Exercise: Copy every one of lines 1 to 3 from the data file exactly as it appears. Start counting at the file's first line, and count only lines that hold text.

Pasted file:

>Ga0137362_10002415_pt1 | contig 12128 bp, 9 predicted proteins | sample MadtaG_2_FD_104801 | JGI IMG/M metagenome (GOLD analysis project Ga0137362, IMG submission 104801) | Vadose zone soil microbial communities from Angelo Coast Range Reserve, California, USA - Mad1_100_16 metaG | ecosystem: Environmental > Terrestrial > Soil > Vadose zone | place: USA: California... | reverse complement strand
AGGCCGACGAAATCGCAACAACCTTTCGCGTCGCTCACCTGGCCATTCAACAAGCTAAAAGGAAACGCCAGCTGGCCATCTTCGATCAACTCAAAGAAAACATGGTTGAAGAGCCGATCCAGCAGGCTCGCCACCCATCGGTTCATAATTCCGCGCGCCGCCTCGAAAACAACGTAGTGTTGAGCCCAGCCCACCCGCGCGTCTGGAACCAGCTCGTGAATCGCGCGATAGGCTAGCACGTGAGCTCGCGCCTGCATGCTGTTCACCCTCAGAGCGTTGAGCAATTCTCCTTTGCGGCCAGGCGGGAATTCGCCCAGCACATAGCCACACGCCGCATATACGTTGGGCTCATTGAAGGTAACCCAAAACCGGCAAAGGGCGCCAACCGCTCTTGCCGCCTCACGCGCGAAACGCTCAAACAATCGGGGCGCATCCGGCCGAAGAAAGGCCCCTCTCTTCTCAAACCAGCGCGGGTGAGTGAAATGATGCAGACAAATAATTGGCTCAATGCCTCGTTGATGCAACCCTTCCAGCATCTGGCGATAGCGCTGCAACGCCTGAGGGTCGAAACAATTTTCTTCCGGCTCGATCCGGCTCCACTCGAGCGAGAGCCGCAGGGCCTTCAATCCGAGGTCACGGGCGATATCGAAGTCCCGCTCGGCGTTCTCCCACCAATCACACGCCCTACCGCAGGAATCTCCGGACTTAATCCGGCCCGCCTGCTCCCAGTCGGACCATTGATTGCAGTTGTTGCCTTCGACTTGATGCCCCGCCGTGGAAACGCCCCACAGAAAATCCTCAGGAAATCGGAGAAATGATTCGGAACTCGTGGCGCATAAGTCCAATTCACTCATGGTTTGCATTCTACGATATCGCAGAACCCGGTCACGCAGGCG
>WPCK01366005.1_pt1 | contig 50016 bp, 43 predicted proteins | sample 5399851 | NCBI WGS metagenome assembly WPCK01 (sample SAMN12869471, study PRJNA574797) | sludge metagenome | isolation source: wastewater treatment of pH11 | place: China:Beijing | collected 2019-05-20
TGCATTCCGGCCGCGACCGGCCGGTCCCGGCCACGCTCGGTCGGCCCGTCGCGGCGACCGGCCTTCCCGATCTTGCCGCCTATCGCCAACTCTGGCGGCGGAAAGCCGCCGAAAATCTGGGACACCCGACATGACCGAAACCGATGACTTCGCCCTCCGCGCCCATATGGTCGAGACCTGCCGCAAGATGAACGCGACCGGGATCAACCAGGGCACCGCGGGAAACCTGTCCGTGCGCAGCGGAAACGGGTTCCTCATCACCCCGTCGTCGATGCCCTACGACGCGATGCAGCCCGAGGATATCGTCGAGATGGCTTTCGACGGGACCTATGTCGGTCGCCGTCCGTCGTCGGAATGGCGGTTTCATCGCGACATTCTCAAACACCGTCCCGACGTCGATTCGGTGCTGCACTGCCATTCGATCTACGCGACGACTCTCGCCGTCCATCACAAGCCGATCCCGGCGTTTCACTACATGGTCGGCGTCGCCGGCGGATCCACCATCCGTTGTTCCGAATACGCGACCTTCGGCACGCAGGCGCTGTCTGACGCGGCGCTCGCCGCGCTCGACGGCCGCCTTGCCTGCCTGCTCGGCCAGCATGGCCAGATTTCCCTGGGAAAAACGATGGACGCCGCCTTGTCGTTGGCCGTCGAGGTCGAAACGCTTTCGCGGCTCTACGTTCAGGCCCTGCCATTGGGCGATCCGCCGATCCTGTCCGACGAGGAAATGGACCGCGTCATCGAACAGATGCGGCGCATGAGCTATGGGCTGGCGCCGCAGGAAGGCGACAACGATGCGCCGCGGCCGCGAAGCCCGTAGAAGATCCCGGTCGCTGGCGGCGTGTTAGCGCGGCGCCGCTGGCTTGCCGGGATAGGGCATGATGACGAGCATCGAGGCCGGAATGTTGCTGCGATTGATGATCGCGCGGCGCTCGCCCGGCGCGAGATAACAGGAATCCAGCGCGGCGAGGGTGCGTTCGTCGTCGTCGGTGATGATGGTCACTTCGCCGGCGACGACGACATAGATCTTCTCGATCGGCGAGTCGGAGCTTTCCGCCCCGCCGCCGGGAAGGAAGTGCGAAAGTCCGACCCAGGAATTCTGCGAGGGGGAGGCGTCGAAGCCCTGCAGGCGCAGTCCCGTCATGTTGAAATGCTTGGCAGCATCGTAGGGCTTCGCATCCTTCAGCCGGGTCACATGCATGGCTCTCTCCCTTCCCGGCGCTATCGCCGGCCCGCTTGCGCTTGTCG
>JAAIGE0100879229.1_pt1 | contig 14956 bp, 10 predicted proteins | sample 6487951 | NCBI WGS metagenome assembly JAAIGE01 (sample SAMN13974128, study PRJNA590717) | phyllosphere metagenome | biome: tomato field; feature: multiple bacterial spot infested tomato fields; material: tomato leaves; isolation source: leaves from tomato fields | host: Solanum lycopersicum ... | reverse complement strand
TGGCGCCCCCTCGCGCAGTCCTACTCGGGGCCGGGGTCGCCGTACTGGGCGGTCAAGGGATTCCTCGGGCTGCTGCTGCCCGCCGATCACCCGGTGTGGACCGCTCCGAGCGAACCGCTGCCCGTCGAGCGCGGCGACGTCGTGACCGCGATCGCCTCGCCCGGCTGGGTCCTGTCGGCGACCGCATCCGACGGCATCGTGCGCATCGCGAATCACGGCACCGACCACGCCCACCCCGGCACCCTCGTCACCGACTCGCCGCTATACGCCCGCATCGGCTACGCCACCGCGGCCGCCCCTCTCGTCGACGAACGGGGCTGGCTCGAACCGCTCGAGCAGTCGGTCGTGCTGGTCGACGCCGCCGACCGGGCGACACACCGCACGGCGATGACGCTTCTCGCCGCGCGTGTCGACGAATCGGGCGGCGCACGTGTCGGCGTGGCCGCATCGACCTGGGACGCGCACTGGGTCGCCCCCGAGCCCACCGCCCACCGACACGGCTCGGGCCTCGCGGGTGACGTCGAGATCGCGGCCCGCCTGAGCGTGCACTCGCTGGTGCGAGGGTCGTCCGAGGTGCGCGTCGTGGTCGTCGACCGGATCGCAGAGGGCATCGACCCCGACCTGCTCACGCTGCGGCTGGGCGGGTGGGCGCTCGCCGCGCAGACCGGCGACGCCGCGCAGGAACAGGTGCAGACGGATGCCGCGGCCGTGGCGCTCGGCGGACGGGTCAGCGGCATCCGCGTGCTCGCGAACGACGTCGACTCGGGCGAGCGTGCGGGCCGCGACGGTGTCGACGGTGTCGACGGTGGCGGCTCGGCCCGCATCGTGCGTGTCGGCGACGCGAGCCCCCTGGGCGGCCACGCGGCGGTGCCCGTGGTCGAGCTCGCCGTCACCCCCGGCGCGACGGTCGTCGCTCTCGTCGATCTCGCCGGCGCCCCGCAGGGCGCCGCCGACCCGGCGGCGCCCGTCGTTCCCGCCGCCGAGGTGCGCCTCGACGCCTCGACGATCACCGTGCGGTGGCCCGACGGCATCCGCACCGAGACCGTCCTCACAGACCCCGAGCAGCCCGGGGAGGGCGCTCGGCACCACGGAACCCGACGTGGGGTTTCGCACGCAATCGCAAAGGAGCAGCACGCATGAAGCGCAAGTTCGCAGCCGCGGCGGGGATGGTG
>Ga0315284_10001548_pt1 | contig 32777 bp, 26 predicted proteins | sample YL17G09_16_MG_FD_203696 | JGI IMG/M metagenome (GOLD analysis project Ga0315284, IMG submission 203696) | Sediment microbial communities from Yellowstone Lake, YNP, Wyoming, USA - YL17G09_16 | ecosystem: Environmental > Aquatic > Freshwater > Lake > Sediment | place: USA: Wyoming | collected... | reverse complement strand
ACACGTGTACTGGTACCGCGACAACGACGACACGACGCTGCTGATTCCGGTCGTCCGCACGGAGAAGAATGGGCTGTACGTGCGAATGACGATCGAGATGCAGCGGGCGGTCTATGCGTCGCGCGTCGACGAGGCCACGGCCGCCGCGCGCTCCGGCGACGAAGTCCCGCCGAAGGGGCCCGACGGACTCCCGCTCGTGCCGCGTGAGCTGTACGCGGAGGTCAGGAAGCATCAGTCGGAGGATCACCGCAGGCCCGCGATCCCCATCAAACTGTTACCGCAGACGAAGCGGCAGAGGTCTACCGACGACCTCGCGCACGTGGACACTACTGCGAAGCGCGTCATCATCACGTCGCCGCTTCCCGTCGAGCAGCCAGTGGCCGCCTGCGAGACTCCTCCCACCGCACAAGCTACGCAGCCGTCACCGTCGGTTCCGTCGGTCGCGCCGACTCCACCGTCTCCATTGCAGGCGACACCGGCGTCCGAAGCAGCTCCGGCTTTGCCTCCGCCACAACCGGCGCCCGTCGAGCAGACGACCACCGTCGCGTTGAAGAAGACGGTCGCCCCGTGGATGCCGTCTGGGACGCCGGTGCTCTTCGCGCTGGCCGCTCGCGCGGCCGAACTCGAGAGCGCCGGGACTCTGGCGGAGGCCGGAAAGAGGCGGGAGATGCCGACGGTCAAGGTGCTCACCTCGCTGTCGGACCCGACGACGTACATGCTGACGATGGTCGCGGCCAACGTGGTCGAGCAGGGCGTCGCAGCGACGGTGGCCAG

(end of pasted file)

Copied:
>Ga0137362_10002415_pt1 | contig 12128 bp, 9 predicted proteins | sample MadtaG_2_FD_104801 | JGI IMG/M metagenome (GOLD analysis project Ga0137362, IMG submission 104801) | Vadose zone soil microbial communities from Angelo Coast Range Reserve, California, USA - Mad1_100_16 metaG | ecosystem: Environmental > Terrestrial > Soil > Vadose zone | place: USA: California... | reverse complement strand
AGGCCGACGAAATCGCAACAACCTTTCGCGTCGCTCACCTGGCCATTCAACAAGCTAAAAGGAAACGCCAGCTGGCCATCTTCGATCAACTCAAAGAAAACATGGTTGAAGAGCCGATCCAGCAGGCTCGCCACCCATCGGTTCATAATTCCGCGCGCCGCCTCGAAAACAACGTAGTGTTGAGCCCAGCCCACCCGCGCGTCTGGAACCAGCTCGTGAATCGCGCGATAGGCTAGCACGTGAGCTCGCGCCTGCATGCTGTTCACCCTCAGAGCGTTGAGCAATTCTCCTTTGCGGCCAGGCGGGAATTCGCCCAGCACATAGCCACACGCCGCATATACGTTGGGCTCATTGAAGGTAACCCAAAACCGGCAAAGGGCGCCAACCGCTCTTGCCGCCTCACGCGCGAAACGCTCAAACAATCGGGGCGCATCCGGCCGAAGAAAGGCCCCTCTCTTCTCAAACCAGCGCGGGTGAGTGAAATGATGCAGACAAATAATTGGCTCAATGCCTCGTTGATGCAACCCTTCCAGCATCTGGCGATAGCGCTGCAACGCCTGAGGGTCGAAACAATTTTCTTCCGGCTCGATCCGGCTCCACTCGAGCGAGAGCCGCAGGGCCTTCAATCCGAGGTCACGGGCGATATCGAAGTCCCGCTCGGCGTTCTCCCACCAATCACACGCCCTACCGCAGGAATCTCCGGACTTAATCCGGCCCGCCTGCTCCCAGTCGGACCATTGATTGCAGTTGTTGCCTTCGACTTGATGCCCCGCCGTGGAAACGCCCCACAGAAAATCCTCAGGAAATCGGAGAAATGATTCGGAACTCGTGGCGCATAAGTCCAATTCACTCATGGTTTGCATTCTACGATATCGCAGAACCCGGTCACGCAGGCG
>WPCK01366005.1_pt1 | contig 50016 bp, 43 predicted proteins | sample 5399851 | NCBI WGS metagenome assembly WPCK01 (sample SAMN12869471, study PRJNA574797) | sludge metagenome | isolation source: wastewater treatment of pH11 | place: China:Beijing | collected 2019-05-20